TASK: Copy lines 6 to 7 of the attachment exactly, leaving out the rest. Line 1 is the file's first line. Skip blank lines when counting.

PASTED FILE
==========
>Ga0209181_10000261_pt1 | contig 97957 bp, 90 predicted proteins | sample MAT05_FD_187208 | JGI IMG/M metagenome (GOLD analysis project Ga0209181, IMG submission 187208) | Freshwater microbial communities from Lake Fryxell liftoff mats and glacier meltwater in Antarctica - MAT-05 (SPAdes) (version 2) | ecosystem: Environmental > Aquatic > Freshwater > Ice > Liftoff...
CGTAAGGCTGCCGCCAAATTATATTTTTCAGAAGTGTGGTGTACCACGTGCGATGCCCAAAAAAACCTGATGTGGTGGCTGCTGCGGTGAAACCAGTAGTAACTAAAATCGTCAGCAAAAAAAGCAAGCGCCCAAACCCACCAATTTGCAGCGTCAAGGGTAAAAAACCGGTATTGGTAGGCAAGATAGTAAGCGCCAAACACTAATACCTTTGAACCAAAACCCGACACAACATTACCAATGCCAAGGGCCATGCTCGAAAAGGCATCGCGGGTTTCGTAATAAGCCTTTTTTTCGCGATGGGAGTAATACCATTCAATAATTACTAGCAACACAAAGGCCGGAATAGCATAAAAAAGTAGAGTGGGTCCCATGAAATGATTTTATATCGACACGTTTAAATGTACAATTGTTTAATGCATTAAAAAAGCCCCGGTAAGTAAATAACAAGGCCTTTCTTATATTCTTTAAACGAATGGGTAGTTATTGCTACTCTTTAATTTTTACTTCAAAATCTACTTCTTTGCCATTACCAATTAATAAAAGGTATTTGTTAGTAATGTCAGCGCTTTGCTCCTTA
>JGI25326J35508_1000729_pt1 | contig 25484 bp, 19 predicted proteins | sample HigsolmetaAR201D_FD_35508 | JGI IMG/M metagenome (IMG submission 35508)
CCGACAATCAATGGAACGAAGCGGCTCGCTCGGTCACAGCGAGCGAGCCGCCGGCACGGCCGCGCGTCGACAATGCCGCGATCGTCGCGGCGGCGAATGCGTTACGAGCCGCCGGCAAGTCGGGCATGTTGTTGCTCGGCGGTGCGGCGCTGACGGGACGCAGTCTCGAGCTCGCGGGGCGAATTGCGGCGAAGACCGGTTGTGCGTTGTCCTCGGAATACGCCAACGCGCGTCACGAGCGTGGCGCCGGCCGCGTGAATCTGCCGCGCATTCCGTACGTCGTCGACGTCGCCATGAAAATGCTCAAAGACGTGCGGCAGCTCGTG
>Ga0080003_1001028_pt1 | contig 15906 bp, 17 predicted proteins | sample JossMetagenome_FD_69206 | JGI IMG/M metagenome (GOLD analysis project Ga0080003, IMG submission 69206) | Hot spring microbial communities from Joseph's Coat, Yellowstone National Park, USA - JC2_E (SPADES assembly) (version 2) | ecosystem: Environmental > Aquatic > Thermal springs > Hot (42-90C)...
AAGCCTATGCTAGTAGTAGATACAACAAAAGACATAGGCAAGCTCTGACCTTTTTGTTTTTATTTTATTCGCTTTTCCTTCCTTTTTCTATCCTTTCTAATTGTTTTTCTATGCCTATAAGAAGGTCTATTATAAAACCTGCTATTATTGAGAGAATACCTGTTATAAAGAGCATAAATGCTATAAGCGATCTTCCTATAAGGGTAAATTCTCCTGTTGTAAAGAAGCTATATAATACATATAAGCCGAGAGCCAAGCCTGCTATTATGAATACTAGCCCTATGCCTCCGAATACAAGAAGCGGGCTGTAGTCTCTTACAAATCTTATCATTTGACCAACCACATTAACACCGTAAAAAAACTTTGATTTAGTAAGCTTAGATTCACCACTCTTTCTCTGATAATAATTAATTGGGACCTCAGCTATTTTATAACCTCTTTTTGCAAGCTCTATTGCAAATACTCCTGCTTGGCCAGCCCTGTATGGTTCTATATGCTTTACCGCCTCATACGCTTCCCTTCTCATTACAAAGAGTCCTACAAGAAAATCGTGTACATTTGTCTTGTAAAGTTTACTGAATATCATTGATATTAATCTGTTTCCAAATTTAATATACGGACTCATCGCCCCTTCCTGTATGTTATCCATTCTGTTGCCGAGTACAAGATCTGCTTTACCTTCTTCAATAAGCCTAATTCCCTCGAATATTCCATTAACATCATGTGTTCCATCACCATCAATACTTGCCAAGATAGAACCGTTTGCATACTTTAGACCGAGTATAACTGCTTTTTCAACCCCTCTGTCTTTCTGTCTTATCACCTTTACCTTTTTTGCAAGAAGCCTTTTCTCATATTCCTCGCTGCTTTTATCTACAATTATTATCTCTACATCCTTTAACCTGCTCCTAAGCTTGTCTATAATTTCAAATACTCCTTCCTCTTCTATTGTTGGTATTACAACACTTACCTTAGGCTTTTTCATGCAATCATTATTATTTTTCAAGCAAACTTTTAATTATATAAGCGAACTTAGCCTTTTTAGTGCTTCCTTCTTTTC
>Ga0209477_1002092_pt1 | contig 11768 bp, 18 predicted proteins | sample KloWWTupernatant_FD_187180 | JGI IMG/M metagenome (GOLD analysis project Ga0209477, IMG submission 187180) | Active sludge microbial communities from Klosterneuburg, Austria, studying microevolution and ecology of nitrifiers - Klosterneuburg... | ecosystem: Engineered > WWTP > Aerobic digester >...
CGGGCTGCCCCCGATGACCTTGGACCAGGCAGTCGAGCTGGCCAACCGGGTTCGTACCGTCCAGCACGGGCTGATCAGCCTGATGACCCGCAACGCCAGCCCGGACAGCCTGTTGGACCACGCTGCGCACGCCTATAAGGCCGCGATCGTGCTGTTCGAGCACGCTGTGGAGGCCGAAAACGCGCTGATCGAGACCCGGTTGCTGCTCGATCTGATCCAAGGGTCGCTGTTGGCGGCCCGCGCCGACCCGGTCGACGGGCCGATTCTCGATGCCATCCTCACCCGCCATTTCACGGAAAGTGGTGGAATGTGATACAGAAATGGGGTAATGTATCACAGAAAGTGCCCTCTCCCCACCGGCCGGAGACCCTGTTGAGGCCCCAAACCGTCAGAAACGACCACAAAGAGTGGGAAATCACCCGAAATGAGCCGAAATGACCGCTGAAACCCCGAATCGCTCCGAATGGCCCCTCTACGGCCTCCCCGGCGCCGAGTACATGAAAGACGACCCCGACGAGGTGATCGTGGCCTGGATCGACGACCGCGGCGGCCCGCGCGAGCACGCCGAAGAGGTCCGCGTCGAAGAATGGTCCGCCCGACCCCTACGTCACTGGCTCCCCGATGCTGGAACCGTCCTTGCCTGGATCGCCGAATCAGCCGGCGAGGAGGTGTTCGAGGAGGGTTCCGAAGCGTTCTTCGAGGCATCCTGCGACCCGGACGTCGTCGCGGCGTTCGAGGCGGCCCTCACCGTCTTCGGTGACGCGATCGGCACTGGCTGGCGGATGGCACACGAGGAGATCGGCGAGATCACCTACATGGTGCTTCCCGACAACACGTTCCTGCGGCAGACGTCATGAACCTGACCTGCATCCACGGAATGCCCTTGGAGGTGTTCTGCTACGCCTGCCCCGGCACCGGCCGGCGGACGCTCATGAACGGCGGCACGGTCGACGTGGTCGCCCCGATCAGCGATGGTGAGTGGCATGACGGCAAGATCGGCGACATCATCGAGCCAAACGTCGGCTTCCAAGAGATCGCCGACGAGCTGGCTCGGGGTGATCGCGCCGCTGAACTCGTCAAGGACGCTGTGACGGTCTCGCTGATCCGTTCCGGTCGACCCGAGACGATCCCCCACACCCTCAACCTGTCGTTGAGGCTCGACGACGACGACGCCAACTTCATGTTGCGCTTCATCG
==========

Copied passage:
AAGCCTATGCTAGTAGTAGATACAACAAAAGACATAGGCAAGCTCTGACCTTTTTGTTTTTATTTTATTCGCTTTTCCTTCCTTTTTCTATCCTTTCTAATTGTTTTTCTATGCCTATAAGAAGGTCTATTATAAAACCTGCTATTATTGAGAGAATACCTGTTATAAAGAGCATAAATGCTATAAGCGATCTTCCTATAAGGGTAAATTCTCCTGTTGTAAAGAAGCTATATAATACATATAAGCCGAGAGCCAAGCCTGCTATTATGAATACTAGCCCTATGCCTCCGAATACAAGAAGCGGGCTGTAGTCTCTTACAAATCTTATCATTTGACCAACCACATTAACACCGTAAAAAAACTTTGATTTAGTAAGCTTAGATTCACCACTCTTTCTCTGATAATAATTAATTGGGACCTCAGCTATTTTATAACCTCTTTTTGCAAGCTCTATTGCAAATACTCCTGCTTGGCCAGCCCTGTATGGTTCTATATGCTTTACCGCCTCATACGCTTCCCTTCTCATTACAAAGAGTCCTACAAGAAAATCGTGTACATTTGTCTTGTAAAGTTTACTGAATATCATTGATATTAATCTGTTTCCAAATTTAATATACGGACTCATCGCCCCTTCCTGTATGTTATCCATTCTGTTGCCGAGTACAAGATCTGCTTTACCTTCTTCAATAAGCCTAATTCCCTCGAATATTCCATTAACATCATGTGTTCCATCACCATCAATACTTGCCAAGATAGAACCGTTTGCATACTTTAGACCGAGTATAACTGCTTTTTCAACCCCTCTGTCTTTCTGTCTTATCACCTTTACCTTTTTTGCAAGAAGCCTTTTCTCATATTCCTCGCTGCTTTTATCTACAATTATTATCTCTACATCCTTTAACCTGCTCCTAAGCTTGTCTATAATTTCAAATACTCCTTCCTCTTCTATTGTTGGTATTACAACACTTACCTTAGGCTTTTTCATGCAATCATTATTATTTTTCAAGCAAACTTTTAATTATATAAGCGAACTTAGCCTTTTTAGTGCTTCCTTCTTTTC
>Ga0209477_1002092_pt1 | contig 11768 bp, 18 predicted proteins | sample KloWWTupernatant_FD_187180 | JGI IMG/M metagenome (GOLD analysis project Ga0209477, IMG submission 187180) | Active sludge microbial communities from Klosterneuburg, Austria, studying microevolution and ecology of nitrifiers - Klosterneuburg... | ecosystem: Engineered > WWTP > Aerobic digester >...